Southbound is a prime example of a horror omnibus film: even the weaker segments have something to recommend them.
The problem is head concussions. Few, perhaps no, players avoid them. How many concussions are too many? "One," says a neurologist in the film. Especially if it's your child. Contact sports will, however, continue to be played, and players will continue to be concussed, some more than once in a season or even once in a game. "No child under the age of 13 should be allowed to play collision sports," says an expert here.
The documentary by Steve James paints a devastating picture of the long-term consequences of head injuries among pro NFL players. They are nearly 20 times more likely to develop Alzheimer's disease than the general population, for example. There is a chilling scene showing Ann McKee, professor of neurology and pathology at Boston University, slicing through the brains of dead NFL veterans and pointing to the dark places associated with the brain disease CTE (chronic traumatic encephalopathy). There is a painful moment when an NFL veteran finds himself unable to name the months of the year.
The doc centers on two figures. One is Christopher Nowinski, a former Harvard and professional lineman, who graduated to pro wrestling. Nowinski's book Head Games: Football's Concussion Crisis is one of the sources for the film. The other is New York Times sports reporter Alan Schwarz, who has made head injuries his beat. (Sun-Times columnist Rick Telander was out front on this story with a series in 2010.)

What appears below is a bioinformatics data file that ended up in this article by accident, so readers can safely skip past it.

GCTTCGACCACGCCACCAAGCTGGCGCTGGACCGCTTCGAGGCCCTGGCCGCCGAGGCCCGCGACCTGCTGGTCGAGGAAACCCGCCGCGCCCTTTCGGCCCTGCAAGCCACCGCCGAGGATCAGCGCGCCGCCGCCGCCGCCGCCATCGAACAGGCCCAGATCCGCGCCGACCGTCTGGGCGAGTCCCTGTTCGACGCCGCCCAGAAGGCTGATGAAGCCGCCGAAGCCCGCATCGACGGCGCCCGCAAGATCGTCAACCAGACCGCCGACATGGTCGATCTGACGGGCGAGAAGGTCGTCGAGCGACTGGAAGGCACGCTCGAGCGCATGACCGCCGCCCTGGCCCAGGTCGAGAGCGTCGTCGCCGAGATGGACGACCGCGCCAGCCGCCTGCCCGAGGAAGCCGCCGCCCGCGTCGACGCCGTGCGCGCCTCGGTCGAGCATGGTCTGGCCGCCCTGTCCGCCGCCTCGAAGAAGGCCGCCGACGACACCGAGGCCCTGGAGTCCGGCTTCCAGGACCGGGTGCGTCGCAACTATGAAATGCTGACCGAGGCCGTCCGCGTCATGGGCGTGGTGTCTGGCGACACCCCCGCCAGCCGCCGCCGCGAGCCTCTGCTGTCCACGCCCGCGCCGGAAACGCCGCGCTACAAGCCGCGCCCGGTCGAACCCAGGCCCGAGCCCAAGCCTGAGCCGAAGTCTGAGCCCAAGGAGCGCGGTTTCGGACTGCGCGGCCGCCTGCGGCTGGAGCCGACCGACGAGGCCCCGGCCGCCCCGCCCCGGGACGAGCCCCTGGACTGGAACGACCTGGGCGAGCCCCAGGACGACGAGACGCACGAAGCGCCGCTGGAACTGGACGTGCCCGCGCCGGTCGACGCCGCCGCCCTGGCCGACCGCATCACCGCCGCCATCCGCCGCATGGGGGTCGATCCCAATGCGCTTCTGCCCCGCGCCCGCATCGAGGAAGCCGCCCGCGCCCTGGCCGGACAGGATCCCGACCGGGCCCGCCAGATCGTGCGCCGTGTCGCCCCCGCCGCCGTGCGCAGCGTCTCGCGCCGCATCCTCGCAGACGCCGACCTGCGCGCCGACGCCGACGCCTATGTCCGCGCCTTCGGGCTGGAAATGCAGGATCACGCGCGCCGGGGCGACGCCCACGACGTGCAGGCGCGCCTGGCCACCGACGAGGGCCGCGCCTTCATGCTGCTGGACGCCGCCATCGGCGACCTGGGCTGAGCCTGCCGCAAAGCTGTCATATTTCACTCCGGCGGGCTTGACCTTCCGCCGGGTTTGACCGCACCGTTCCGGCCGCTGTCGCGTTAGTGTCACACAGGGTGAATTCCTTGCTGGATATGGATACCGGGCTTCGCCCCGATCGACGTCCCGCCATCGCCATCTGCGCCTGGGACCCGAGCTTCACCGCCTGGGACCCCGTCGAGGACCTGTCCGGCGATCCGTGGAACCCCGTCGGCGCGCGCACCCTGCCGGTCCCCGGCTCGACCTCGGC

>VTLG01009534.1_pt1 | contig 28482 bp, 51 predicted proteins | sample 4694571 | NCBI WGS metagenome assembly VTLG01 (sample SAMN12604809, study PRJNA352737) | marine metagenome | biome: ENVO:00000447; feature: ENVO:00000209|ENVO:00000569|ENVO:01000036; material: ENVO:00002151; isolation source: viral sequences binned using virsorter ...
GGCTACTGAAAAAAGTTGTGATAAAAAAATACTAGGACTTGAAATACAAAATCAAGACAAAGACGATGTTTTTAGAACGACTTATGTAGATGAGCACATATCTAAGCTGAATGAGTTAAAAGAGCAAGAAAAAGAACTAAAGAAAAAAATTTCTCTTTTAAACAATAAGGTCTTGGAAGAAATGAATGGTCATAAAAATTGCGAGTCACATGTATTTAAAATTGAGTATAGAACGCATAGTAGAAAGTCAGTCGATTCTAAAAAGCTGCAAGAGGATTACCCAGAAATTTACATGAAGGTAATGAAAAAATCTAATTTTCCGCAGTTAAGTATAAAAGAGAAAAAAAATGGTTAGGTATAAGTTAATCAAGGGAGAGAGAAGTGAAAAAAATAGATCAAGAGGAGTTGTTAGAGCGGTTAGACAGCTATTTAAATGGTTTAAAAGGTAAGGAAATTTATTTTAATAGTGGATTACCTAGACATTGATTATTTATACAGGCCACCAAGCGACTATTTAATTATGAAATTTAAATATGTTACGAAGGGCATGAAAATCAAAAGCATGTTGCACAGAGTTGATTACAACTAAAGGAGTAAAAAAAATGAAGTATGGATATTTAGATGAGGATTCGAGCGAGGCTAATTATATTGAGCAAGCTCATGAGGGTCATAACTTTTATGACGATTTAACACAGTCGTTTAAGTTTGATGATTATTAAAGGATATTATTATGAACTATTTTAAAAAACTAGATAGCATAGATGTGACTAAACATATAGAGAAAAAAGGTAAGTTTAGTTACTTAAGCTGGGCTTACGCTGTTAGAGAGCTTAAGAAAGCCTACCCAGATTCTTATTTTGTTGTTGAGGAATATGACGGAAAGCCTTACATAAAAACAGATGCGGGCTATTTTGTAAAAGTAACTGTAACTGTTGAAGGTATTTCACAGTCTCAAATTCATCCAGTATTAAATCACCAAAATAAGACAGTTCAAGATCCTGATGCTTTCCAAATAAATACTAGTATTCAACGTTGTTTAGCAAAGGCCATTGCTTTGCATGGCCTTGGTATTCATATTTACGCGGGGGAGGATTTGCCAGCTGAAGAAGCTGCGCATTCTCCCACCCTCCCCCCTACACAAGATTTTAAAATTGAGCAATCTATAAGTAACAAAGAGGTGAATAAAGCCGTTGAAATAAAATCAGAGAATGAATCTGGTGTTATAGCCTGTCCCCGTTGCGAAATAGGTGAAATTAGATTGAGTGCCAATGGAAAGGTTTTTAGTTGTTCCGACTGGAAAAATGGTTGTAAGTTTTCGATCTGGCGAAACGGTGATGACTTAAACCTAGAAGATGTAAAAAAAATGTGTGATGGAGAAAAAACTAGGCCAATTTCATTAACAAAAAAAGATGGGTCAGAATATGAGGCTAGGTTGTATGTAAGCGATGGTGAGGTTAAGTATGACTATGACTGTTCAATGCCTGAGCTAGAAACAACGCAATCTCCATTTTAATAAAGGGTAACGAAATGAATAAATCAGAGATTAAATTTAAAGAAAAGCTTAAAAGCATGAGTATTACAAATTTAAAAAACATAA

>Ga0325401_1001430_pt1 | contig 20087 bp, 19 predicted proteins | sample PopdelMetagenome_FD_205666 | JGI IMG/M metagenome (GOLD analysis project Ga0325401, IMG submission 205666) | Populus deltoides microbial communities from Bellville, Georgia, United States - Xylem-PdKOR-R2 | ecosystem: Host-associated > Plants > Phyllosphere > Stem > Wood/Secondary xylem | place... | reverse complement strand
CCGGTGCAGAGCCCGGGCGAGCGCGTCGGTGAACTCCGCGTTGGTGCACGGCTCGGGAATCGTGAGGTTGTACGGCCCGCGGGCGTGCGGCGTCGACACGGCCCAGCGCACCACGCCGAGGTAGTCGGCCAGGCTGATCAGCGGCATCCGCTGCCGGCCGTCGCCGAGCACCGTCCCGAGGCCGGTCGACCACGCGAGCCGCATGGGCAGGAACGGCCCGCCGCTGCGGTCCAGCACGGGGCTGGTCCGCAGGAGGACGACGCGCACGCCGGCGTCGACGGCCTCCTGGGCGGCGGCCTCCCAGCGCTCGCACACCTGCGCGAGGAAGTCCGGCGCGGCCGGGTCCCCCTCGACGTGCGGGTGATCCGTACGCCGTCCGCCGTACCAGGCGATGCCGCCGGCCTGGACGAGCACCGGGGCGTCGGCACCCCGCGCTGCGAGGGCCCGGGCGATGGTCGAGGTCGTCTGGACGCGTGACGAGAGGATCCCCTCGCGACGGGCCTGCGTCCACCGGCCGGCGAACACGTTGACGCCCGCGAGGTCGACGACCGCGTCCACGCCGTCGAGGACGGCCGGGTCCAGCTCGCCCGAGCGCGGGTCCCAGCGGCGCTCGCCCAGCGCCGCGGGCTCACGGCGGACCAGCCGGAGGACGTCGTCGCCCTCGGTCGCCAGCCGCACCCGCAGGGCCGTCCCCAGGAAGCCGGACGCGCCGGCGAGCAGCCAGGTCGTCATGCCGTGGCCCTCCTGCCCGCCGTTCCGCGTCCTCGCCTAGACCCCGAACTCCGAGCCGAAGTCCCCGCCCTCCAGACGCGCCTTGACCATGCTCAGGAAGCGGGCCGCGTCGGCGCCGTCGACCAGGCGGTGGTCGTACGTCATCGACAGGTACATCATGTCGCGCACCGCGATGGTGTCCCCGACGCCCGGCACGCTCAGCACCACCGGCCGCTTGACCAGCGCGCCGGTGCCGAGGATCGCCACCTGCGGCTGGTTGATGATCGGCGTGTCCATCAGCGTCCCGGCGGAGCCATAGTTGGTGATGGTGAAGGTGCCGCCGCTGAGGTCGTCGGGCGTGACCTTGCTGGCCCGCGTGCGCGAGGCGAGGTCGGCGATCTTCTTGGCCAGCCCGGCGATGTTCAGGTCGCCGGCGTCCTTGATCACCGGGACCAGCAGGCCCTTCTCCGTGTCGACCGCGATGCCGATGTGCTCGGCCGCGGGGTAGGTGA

For years, the NFL seemed to keep its distance from the head injury controversy, despite prodding from players' groups. Recently, it has grown more involved in research and prevention, but "playing through injury" is still part of its ethos. Players with concussions are advised to sit it out while their head clears; experts say a week of inactivity is recommended.
Some of the film's more thought-provoking scenes involve games played at Chicago's Near North Elementary. The players are obviously emulating pro games they've seen on TV. It's not a "game" for them. They go for hard hits.
The news that hockey is as dangerous to heads as football may not come as news. But James also considers women's soccer and its rate of head concussions. By the end of "Head Games," we've heard a sobering lesson. Yet even parents who are identified on camera as concussion experts allow their son to play hockey — because, well, "he enjoys it, and we enjoy watching him."
In Allen, Texas, a $60 million high-school football stadium and sports facility has just been opened. ESPN says it has "seats for 18,000 roaring fans, a 38-foot wide high-definition video screen, corporate sponsors and a towering upper deck." What kind of pressure does it place on a teenage kid to play on a field like that? How many concussions will he play through?
Disclosure: Steve James will direct a documentary based on my memoir, Life Itself.
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